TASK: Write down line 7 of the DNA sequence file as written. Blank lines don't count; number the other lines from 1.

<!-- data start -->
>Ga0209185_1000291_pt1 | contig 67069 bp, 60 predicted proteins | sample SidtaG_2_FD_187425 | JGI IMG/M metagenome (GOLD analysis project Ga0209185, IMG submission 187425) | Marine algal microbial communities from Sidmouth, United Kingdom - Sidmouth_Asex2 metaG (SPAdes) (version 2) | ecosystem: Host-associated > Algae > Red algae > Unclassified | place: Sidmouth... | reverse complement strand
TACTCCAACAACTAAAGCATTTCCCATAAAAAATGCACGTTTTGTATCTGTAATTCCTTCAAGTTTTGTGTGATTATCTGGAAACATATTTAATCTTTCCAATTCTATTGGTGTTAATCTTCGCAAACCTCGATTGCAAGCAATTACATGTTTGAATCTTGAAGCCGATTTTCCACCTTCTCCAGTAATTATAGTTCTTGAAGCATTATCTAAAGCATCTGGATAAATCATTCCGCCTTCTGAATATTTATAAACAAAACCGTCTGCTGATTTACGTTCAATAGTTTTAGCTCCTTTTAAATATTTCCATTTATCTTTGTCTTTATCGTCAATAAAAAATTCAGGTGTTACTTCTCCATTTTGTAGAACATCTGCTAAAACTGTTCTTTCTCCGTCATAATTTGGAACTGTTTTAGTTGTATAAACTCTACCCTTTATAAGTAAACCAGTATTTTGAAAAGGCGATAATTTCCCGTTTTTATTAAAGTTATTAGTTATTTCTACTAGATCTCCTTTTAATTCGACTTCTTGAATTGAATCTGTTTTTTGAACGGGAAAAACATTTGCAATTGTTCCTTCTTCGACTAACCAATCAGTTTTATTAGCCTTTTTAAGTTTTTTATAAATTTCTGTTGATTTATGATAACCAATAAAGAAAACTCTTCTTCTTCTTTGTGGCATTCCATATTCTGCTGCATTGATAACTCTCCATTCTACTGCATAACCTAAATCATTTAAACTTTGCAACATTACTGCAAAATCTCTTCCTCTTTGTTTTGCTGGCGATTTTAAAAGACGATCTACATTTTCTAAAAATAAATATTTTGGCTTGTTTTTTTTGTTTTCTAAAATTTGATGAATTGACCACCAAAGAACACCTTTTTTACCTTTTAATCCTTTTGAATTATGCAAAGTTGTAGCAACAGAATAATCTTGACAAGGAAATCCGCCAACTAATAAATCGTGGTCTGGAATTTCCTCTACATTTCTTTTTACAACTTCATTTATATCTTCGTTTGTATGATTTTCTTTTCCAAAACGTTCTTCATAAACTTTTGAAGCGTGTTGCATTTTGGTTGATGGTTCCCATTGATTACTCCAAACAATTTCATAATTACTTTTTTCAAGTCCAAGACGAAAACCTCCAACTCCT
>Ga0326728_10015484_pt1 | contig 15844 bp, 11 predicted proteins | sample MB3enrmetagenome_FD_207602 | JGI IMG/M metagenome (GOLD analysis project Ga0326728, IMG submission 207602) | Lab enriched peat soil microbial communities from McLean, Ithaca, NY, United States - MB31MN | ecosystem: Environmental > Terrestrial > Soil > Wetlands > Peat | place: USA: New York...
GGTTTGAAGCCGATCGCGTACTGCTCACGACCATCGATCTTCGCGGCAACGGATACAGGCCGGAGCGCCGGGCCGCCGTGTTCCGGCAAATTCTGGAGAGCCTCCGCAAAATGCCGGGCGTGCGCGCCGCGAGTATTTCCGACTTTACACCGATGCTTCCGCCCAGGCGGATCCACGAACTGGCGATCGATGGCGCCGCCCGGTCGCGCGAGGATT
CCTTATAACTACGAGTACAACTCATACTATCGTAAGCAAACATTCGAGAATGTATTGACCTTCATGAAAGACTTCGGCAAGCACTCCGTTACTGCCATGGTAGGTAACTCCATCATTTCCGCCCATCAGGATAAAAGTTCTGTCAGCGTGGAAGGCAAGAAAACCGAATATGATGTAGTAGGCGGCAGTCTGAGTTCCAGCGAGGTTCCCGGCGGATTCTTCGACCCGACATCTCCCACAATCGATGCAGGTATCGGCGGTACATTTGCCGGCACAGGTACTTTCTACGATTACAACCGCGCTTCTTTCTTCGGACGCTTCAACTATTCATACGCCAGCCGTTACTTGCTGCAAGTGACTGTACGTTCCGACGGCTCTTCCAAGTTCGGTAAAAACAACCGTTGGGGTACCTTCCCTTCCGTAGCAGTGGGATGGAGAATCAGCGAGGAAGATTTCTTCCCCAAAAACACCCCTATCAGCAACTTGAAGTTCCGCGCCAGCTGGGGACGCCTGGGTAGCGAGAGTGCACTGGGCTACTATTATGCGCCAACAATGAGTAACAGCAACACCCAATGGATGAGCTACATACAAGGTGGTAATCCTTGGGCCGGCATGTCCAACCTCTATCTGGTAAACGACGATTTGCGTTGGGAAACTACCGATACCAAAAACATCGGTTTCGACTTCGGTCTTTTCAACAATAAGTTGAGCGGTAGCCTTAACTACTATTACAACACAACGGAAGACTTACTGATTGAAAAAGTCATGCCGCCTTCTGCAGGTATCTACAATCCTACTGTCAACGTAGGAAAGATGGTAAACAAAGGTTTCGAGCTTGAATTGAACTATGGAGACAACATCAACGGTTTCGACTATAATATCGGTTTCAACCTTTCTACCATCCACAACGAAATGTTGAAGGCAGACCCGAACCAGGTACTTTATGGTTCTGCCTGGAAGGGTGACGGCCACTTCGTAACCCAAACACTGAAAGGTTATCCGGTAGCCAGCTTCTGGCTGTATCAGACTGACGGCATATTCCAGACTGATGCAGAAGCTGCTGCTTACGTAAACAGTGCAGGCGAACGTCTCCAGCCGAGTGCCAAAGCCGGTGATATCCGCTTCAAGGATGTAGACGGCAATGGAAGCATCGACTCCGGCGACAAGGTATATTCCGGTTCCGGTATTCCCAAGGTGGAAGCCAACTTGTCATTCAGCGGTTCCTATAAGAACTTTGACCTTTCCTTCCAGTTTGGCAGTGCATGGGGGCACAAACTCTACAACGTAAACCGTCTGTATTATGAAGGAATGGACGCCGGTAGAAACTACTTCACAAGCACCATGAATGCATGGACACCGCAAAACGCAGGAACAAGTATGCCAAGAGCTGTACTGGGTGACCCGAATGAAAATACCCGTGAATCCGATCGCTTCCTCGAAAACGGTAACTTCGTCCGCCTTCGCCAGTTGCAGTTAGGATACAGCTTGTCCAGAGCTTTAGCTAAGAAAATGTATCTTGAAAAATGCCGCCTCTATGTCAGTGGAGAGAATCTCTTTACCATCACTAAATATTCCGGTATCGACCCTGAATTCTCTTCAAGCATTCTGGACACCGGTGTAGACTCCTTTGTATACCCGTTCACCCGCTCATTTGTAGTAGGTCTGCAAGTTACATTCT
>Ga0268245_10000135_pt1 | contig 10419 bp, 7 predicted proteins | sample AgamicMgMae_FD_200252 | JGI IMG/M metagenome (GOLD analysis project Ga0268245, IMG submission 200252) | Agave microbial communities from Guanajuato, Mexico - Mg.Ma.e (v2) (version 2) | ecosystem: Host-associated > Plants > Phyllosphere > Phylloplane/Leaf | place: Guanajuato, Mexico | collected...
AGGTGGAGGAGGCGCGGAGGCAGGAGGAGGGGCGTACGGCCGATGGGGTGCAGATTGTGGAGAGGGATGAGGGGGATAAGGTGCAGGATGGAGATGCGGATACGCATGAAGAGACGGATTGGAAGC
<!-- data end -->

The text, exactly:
AGGTGGAGGAGGCGCGGAGGCAGGAGGAGGGGCGTACGGCCGATGGGGTGCAGATTGTGGAGAGGGATGAGGGGGATAAGGTGCAGGATGGAGATGCGGATACGCATGAAGAGACGGATTGGAAGC